The funny thing is that I never intended to breastfeed. I know it's surprising given my profession, but breastfeeding has presented many challenges during my career. As many of you probably have already learned, health care providers do not know very much about breastfeeding. We're taught all the reasons why 'breast is best' and that we should relentlessly encourage breastfeeding, but we're not equipped with any knowledge on how to make this happen. I've learned a bit over the years, but especially early in my career, I dreaded seeing a patient with any breastfeeding issues, other than a straight forward mastitis. I felt so inadequate and I felt guilty that patients wasted time at my visit, which amounted to receiving the advice, 'you need to see a lactation nurse...' While it is important to promote breastfeeding, sometimes I think we need to ask 'at what cost?' I recently read a case report from a Cardiologist. She was called to assess a postpartum woman who was experiencing shortness of breath. Fearing that she could have a pulmonary embolism, the cardiologist ordered a CT scan. She kept looking for the results, only to discover that the OB resident cancelled the test, as the contrast dye would be contraindicated in a breastfeeding woman. The cardiologist had to make the case that the patients's breastfeeding would be significantly compromised by her death in order to start facilitating the care that was needed. I read another story with very tragic results after a postpartum woman with schizophrenia had her psychiatric meds discontinued in the hospital, as they were contraindicated in breastfeeding. Fortunately, I've never dealt with such dire circumstances, but there have been occasions where I've felt I was sub optimaly treating a patient as I needed to find medications that would be compatible with breastfeeding. I have seen two breast cancer cases that involved a delayed diagnosis due to breastfeeding. In one case, a mass had been attributed to being a blocked duct. The patient presented to me two months after she stopped breastfeeding as the 'blocked duct' hadn't resolved. The other case involved a woman who refused to have a breast biopsy done as she was still nursing her 18 month old.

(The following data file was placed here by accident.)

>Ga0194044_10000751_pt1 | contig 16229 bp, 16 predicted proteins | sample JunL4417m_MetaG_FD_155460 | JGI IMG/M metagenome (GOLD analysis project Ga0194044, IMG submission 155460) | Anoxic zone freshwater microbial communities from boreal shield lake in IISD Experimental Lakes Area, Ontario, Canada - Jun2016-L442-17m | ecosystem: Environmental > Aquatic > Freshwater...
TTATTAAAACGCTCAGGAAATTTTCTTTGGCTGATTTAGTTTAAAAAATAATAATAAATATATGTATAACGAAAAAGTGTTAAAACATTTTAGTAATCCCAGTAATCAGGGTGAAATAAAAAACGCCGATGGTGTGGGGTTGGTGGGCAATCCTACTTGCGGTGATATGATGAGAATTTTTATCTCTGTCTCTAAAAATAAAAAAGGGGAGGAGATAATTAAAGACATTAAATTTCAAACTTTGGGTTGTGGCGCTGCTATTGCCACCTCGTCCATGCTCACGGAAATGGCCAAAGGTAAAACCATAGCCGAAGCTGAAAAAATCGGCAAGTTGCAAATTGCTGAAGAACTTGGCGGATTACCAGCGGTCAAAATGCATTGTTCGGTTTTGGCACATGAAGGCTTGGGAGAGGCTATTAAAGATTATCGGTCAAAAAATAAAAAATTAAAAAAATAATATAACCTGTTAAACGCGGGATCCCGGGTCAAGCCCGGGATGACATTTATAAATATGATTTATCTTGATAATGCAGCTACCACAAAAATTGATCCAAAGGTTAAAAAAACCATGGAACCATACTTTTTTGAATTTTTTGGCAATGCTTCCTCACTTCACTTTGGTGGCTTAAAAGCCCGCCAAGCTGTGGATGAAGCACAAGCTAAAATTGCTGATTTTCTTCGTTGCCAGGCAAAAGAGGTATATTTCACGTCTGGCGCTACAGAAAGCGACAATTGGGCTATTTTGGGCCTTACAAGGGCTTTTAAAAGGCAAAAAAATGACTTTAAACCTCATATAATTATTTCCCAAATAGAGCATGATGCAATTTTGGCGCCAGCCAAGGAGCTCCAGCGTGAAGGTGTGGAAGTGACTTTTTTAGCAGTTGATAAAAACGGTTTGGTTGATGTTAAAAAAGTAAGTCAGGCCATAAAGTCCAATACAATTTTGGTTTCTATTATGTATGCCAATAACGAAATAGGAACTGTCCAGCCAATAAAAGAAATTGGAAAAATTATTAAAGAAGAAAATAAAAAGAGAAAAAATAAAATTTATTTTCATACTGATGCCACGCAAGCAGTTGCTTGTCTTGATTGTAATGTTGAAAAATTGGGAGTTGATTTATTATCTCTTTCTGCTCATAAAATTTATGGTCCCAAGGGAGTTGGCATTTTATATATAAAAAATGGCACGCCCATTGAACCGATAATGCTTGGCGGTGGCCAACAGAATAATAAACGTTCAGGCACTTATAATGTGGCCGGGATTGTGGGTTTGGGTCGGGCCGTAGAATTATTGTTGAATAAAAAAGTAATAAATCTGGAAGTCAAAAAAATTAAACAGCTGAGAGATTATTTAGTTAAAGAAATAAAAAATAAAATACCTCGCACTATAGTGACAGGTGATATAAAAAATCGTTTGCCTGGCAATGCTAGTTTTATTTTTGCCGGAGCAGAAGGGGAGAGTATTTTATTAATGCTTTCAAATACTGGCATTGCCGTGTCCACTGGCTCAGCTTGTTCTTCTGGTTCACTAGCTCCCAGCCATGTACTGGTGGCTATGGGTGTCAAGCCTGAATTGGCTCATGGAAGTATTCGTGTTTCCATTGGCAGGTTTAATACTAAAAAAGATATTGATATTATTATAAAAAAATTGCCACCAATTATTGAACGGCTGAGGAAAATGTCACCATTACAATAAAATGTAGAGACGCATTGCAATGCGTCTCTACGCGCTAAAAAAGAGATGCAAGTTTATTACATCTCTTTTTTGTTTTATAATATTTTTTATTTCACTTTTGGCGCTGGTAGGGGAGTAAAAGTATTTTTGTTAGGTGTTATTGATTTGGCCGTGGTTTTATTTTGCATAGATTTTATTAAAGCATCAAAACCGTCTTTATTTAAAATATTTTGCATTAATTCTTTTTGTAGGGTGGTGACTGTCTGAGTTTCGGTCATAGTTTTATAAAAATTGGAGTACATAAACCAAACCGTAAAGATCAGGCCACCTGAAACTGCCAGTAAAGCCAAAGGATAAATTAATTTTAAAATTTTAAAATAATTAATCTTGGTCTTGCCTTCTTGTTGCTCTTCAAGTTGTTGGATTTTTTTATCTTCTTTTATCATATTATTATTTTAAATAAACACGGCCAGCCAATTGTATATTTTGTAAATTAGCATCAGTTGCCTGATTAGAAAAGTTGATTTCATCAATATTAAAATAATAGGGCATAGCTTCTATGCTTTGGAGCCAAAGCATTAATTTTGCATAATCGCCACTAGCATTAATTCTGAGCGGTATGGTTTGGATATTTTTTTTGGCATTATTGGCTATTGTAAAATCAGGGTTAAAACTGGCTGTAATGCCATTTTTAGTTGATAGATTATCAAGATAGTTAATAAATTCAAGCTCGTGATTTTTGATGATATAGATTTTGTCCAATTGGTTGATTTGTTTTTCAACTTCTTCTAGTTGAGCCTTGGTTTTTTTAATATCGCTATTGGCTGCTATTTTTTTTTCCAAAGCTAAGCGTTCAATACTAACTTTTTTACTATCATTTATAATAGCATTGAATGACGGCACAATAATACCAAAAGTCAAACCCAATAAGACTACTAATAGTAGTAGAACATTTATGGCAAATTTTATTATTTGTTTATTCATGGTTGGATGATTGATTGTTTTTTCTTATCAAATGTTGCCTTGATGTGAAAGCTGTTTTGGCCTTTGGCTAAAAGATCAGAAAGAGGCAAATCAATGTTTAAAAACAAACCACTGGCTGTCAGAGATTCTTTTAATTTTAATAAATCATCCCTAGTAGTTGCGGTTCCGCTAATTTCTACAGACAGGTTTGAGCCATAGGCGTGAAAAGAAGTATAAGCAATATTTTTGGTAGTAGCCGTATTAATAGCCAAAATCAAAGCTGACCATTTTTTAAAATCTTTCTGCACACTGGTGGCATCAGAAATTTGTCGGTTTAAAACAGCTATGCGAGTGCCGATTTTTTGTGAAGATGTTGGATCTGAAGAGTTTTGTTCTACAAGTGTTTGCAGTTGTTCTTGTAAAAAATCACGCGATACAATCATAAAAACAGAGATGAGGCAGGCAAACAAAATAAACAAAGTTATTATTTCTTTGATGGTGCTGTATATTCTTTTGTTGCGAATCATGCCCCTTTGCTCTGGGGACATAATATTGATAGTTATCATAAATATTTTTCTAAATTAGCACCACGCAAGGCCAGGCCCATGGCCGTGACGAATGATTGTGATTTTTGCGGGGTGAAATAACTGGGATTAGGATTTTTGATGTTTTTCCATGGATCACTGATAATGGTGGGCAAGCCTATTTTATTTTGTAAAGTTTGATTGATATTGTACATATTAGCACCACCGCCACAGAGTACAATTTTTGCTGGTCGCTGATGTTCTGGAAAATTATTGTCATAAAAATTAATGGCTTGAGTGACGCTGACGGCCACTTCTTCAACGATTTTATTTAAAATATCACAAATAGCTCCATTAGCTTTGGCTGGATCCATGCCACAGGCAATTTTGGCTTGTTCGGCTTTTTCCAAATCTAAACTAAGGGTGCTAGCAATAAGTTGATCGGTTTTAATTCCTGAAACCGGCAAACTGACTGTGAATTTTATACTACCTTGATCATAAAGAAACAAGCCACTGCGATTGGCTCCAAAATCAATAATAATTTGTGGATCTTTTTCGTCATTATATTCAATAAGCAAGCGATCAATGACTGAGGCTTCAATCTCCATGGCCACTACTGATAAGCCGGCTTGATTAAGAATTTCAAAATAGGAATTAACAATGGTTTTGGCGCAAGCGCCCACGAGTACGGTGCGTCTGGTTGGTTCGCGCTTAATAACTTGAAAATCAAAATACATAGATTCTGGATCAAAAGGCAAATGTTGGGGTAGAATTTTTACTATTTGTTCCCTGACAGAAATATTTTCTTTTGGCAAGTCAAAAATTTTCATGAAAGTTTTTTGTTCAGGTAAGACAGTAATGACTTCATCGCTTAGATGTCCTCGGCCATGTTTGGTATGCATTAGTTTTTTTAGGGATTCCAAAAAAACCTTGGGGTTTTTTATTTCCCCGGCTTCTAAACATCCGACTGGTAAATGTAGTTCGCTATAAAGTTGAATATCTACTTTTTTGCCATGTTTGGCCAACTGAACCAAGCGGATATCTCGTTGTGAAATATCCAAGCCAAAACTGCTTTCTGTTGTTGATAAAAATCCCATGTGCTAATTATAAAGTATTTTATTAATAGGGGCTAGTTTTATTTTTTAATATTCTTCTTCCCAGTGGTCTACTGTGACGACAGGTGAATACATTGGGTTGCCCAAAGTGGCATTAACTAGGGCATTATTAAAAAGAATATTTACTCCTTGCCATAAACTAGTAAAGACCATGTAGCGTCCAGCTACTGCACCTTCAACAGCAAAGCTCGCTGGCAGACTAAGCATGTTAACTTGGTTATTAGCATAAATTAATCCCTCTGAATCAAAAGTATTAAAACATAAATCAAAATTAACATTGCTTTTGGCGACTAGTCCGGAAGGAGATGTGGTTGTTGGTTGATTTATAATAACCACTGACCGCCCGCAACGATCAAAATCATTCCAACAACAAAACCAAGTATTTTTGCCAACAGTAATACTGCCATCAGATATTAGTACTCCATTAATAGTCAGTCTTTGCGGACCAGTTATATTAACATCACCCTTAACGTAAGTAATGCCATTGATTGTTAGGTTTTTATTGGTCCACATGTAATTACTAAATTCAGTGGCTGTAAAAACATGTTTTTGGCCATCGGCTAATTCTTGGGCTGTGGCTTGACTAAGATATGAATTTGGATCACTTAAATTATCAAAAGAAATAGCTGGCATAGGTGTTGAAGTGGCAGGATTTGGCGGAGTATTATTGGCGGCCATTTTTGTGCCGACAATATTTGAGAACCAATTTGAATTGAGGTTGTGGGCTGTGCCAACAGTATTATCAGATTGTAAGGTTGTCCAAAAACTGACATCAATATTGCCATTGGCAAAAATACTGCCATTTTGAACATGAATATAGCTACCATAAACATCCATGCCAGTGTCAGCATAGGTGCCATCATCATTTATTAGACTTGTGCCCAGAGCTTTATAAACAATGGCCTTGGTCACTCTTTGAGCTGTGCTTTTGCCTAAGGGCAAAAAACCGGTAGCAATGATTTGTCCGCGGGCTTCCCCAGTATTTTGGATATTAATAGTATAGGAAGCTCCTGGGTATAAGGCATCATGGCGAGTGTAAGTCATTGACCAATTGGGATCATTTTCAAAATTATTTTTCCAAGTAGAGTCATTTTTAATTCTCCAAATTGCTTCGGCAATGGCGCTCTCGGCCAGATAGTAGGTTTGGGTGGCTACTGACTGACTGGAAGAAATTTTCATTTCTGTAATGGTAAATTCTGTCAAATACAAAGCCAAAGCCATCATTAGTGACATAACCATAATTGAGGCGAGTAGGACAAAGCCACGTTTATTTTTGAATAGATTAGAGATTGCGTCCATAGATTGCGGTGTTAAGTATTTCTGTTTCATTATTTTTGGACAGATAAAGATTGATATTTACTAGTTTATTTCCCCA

My professional experience offered one more aspect to discourage me from breastfeeding. I'm not proud to admit this, but it's vanity. A few years ago, I picked up one of the pregnancy magazines in our waiting room as it featured a story on "The 10 things no one tells you about breastfeeding". Ah-ha! This article would share my observations after spending many years examining naked women (not to sound pervy, but it is my job). Breastfeeding has the potential to overwork the elasticity of your skin and can leave your breasts looking like deflated balloons. However, the article did not shed any light on this potential outcome. The enlightening tidbits? It may hurt at first (not surprising) Milk may leak out of your boobs (duh) Your husband may like the enhanced size of your breasts... (DUH!) and You may find that you love it! There was no truth revealed in this article. It was all propaganda to promote the breastfeeding agenda.
I had other ideological objections. The feminist in me resisted the notion of being classified as a food source. The idea of needing to pump breast milk sounded inhumane, it would make me feel as if I were a cow. Breastfeeding in public? I fell on the side that if you need to nurse in public, you should use a modesty cover. I didn't understand why some women had the desire to be exhibitionists, just because they had a baby that needed to be fed. My friend Alistair offered his observations on the issue; "Men like boobies. We really like boobies. It doesn't matter if there is a baby attached, Our eyes are drawn like a moth to a flame." That was the final consideration. I had always regarded that breasts were sexual. I feared that Husband wouldn't be as attracted to me after witnessing me feeding our baby.
Once again, infertilty changed my perspective. After discovering how hard it was to have a baby, I felt a greater obligation to provide the best that I could if I were fortunate enough to have one, including breastfeeding. I've been so fortunate to have enjoyed such good health as a child and even as an adult, that I would feel incredibly guilty if I didn't offer the same opportunity to my baby. I decided I would give it an honest attempt, but I wouldn't hold any expectations, nor would I set any goals to make it to X number of weeks or months. (Although Husband keeps reminding me how much we'll save by not needing to buy baby formula.) When we attended our baby basics and breastfeeding class, I diligently took notes as the nurse declared the commandments for successful breastfeeding.